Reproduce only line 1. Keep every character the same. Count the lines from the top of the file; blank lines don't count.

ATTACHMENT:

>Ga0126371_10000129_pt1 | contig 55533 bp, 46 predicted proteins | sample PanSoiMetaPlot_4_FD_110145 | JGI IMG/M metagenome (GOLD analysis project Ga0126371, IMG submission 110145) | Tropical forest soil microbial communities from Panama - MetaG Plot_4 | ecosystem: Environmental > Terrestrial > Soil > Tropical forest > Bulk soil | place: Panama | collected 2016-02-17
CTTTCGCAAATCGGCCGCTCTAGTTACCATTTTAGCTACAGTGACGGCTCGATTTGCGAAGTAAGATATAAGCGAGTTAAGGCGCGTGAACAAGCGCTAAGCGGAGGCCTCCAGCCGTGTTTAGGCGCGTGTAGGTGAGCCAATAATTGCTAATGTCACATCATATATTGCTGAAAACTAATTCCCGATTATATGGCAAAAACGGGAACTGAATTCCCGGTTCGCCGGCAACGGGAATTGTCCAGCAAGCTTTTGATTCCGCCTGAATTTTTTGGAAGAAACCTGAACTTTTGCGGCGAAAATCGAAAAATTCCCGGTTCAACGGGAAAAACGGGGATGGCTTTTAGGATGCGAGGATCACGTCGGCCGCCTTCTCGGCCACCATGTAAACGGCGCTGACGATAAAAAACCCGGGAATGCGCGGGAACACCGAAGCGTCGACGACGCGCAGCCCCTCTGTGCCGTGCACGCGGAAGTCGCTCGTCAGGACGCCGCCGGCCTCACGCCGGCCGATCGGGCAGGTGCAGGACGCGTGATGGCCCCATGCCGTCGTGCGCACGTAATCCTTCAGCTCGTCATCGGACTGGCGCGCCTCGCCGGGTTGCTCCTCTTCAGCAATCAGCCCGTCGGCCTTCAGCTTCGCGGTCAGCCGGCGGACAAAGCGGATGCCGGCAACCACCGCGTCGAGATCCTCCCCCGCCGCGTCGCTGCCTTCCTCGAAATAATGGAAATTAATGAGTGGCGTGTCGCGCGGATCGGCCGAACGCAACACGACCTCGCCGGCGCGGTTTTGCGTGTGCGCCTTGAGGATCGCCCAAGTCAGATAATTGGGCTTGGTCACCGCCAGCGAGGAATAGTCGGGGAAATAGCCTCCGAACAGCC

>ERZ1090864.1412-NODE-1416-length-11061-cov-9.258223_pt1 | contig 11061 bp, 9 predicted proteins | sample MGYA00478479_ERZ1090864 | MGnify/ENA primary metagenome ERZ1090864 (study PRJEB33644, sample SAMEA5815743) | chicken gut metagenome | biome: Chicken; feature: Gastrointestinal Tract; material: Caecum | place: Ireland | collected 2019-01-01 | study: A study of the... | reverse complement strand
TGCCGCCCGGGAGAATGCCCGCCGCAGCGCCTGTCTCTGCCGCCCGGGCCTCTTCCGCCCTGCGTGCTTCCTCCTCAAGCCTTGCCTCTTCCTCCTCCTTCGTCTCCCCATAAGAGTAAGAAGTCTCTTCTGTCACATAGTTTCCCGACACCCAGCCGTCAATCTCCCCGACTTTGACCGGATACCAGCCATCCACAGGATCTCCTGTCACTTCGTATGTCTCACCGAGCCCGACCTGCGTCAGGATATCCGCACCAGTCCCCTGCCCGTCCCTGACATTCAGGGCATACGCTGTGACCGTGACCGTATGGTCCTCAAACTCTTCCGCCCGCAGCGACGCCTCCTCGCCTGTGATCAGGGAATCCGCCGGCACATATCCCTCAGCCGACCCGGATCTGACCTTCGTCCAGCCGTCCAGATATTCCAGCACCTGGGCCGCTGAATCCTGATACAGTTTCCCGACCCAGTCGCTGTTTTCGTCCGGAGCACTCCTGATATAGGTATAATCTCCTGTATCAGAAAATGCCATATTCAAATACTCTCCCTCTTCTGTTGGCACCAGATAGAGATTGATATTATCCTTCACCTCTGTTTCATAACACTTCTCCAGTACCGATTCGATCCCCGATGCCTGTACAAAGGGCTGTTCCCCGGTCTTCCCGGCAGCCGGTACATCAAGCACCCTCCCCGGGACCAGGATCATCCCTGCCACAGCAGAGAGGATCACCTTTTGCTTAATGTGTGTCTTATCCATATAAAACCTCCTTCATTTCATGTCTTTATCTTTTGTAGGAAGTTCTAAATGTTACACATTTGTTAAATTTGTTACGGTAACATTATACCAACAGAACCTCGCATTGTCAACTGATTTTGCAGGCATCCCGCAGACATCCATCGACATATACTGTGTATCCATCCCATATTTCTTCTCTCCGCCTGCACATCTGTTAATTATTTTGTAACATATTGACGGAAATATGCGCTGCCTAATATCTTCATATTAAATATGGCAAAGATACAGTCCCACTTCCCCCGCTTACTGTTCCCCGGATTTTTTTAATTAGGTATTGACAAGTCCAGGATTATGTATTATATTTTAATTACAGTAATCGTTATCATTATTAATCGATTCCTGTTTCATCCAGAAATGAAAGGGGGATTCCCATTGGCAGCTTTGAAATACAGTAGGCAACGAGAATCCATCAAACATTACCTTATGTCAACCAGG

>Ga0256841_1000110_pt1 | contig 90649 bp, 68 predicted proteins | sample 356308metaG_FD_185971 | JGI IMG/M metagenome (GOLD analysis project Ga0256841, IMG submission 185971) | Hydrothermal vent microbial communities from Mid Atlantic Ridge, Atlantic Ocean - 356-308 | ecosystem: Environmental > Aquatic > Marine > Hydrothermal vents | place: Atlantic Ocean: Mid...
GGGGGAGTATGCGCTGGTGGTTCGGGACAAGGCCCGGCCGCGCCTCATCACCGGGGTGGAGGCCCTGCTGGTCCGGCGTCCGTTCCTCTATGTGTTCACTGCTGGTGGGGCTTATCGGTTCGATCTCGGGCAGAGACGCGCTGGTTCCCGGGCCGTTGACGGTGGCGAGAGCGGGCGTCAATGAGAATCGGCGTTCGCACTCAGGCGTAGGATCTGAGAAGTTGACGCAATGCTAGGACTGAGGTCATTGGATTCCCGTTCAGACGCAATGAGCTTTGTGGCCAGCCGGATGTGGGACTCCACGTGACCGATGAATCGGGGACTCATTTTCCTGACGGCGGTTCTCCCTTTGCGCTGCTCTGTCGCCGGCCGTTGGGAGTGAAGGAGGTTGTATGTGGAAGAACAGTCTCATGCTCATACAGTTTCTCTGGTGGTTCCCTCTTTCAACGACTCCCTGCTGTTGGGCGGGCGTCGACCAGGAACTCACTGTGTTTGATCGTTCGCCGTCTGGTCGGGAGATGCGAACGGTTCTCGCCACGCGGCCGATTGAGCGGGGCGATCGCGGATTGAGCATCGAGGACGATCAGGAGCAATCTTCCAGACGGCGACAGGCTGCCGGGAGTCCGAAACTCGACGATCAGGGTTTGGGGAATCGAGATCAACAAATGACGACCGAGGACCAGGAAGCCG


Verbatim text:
>Ga0126371_10000129_pt1 | contig 55533 bp, 46 predicted proteins | sample PanSoiMetaPlot_4_FD_110145 | JGI IMG/M metagenome (GOLD analysis project Ga0126371, IMG submission 110145) | Tropical forest soil microbial communities from Panama - MetaG Plot_4 | ecosystem: Environmental > Terrestrial > Soil > Tropical forest > Bulk soil | place: Panama | collected 2016-02-17